Due to the conflicts after the Reformation, the UK has a deep reservoir of knowledge about religious tolerance and freedom. This needs to be absorbed by new citizens. Inter-religious dialogue is essential, and cannot be left to intellectuals or "religious leaders." My article for the Council of Christians and Jews.
Posted 24 January 2016 Updated 25 January 2016.
The Council of Christians and Jews was founded in 1942 by Chief Rabbi Joseph H. Hertz and Archbishop William Temple. The aim was for Jews and Christians to meet together in local groups, to understand each other a little better and to recognise the humanity in the other. Obviously given the purpose and name of the organisation, most of its members are Christians or Jews.
I have known of it for many years, but only learned about 15 months ago that you do not have to be either Christian or Jewish to join. The only requirement is that you support its objectives. After learning that, I joined the organisation.
The Winter 2015/16 edition of its magazine "Common Ground" has the title "Children of Abraham" and focuses on the trilateral relationship between Christians, Jews and Muslims, both in the UK and overseas.
In October 2015 I was asked to contribute an article of 750 words for this issue. My copy shows that in fact I am the only Muslim contributor to it. The magazine is sent free in hard copy to all members. Past copies are available in PDF form on the CCJ website so I expect this new issue will be uploaded there in due course.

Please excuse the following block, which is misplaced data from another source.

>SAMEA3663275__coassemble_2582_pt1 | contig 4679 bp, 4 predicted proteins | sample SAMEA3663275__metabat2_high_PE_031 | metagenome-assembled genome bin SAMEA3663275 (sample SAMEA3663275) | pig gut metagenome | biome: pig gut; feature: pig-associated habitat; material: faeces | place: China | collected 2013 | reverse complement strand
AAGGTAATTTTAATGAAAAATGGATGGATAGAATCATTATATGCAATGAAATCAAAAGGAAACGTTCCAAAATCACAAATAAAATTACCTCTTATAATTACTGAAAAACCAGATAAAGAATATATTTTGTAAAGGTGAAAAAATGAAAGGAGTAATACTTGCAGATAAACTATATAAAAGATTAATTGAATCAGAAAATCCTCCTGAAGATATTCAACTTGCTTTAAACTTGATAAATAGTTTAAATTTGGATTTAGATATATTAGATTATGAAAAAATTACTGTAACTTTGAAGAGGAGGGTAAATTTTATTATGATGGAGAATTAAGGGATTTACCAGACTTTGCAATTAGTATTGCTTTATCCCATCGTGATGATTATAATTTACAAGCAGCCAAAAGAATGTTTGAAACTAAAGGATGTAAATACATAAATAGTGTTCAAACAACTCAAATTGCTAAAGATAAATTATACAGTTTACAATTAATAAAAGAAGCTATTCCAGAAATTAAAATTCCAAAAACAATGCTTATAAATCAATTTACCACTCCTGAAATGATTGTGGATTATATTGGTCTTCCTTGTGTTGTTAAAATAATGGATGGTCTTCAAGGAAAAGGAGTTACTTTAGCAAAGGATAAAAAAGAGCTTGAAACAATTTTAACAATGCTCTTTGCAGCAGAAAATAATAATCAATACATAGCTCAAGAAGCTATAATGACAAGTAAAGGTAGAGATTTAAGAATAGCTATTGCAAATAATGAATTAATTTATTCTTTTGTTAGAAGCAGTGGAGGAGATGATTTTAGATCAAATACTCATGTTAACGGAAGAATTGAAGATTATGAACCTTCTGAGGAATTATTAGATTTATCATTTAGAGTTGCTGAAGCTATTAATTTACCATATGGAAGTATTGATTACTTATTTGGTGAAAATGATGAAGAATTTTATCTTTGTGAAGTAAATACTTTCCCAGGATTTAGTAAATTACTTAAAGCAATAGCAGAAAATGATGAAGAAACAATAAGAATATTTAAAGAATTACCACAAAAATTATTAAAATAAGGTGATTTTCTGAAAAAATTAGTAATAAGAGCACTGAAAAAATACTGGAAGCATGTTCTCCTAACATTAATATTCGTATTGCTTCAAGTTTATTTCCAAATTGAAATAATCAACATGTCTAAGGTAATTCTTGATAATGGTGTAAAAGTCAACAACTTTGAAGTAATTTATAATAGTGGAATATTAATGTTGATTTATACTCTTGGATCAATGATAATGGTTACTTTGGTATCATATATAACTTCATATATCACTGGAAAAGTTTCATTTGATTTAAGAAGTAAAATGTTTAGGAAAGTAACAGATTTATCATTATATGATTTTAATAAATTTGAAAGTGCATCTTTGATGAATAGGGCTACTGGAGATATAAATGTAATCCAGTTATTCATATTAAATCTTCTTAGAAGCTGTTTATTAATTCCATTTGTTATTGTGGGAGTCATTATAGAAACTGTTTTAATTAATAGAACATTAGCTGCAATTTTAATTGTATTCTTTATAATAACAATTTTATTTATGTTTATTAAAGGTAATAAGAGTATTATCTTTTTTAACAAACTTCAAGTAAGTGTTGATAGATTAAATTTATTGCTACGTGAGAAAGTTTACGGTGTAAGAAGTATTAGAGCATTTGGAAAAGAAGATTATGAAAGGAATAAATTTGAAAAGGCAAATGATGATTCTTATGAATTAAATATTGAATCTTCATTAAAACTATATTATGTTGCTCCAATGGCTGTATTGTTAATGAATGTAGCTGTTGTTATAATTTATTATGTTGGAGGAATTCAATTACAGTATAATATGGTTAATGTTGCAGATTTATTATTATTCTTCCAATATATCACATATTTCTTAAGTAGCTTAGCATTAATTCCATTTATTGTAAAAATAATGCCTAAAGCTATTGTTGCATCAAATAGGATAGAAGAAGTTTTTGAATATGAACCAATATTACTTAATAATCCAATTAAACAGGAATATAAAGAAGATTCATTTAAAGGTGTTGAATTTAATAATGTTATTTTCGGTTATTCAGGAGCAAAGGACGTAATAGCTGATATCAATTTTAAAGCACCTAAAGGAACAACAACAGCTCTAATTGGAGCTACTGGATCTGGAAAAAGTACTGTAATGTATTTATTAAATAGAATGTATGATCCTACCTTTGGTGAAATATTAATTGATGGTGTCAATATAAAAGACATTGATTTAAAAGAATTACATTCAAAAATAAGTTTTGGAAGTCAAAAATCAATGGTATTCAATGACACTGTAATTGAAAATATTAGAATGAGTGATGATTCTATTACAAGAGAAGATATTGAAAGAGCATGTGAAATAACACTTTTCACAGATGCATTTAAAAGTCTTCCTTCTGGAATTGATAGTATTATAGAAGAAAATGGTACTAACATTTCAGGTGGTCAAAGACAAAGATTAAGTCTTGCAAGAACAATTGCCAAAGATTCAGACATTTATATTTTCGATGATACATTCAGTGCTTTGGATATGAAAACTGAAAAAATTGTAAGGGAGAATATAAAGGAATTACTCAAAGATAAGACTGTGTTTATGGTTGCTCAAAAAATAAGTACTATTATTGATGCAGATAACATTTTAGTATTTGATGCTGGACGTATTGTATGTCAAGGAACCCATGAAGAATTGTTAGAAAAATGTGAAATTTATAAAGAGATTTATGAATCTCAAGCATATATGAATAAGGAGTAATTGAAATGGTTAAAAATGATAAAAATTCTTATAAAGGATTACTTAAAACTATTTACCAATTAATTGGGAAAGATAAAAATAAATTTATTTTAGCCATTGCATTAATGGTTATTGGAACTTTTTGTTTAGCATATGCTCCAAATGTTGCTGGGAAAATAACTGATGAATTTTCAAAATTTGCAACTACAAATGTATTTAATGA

Meanwhile I have reproduced my own article below.
Mohammed Amin is the Co-Chair of the Muslim Jewish Forum of Greater Manchester. He is writing in a personal capacity.
All religions are abstract nouns. Their real-world impact comes from the impact religions have on the conduct of their followers. Living in the UK since 1952 I have seen major changes in the religious environment, including a dramatic increase in the number of Muslims. Perhaps most significant of all has been the general decline in religious knowledge and observance.
Put very simply, how do we share a country with people who hold very different religious beliefs from us? Historically many countries had one overwhelmingly dominant religion, building their laws and perspective on the world around it. Sadly many countries have experienced significant internal conflict, often violent, when they ceased to be religiously uniform.
In addition to the need to live in harmony with people who follow other religions, a second need that must not be overlooked is freedom for individuals within their own religious environments. Not everyone born into a religion wishes to observe it in the manner their religious hierarchy dictates.
The UK today benefits from a deep reservoir of collective knowledge acquired during centuries of religious conflict following the Reformation. However such understanding can never be taken for granted and needs to be continuously refreshed, particularly with new citizens with possibly limited understanding of British history and constitutional theory.
Most fundamentally, dialogue with believers from other religious traditions teaches us that they are human beings, with their own hopes, fears and uncertainties. For example, a Muslim who grows up in a mono-cultural ghetto and whose only knowledge of Jews is watching news reports from Israel and Palestine is likely to have a far more hostile perception of Jews than a Muslim who regularly collaborates with Jews to organise events of mutual interest and along the way learns how their Jewish friends’ ancestors fled from pogroms in Russia.
Dialogue also forges alliances on issues of common concern. Earlier this year a Jewish friend contacted me about an e-petition seeking to ban non-stun kosher and halal slaughter which was due to be debated in Parliament. He drafted a counter e-petition which I uploaded on the government website. Within only nine days with strong Muslim and Jewish support we had the required 100,000 signatures.